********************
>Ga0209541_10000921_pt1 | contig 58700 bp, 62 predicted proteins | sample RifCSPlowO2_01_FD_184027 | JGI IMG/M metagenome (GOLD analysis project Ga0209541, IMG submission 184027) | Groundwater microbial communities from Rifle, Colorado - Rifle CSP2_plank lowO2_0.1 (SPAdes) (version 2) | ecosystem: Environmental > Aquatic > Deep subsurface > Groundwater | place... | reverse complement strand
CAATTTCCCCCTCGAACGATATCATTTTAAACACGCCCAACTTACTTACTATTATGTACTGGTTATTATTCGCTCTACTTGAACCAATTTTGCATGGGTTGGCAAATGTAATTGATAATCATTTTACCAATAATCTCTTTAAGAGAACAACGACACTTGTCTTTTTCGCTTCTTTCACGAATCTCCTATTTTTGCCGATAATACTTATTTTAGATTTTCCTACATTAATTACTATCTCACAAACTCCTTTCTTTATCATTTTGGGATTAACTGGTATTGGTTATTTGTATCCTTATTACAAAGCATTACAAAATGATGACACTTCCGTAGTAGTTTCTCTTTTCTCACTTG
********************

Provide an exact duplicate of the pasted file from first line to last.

>Ga0209541_10000921_pt1 | contig 58700 bp, 62 predicted proteins | sample RifCSPlowO2_01_FD_184027 | JGI IMG/M metagenome (GOLD analysis project Ga0209541, IMG submission 184027) | Groundwater microbial communities from Rifle, Colorado - Rifle CSP2_plank lowO2_0.1 (SPAdes) (version 2) | ecosystem: Environmental > Aquatic > Deep subsurface > Groundwater | place... | reverse complement strand
CAATTTCCCCCTCGAACGATATCATTTTAAACACGCCCAACTTACTTACTATTATGTACTGGTTATTATTCGCTCTACTTGAACCAATTTTGCATGGGTTGGCAAATGTAATTGATAATCATTTTACCAATAATCTCTTTAAGAGAACAACGACACTTGTCTTTTTCGCTTCTTTCACGAATCTCCTATTTTTGCCGATAATACTTATTTTAGATTTTCCTACATTAATTACTATCTCACAAACTCCTTTCTTTATCATTTTGGGATTAACTGGTATTGGTTATTTGTATCCTTATTACAAAGCATTACAAAATGATGACACTTCCGTAGTAGTTTCTCTTTTCTCACTTG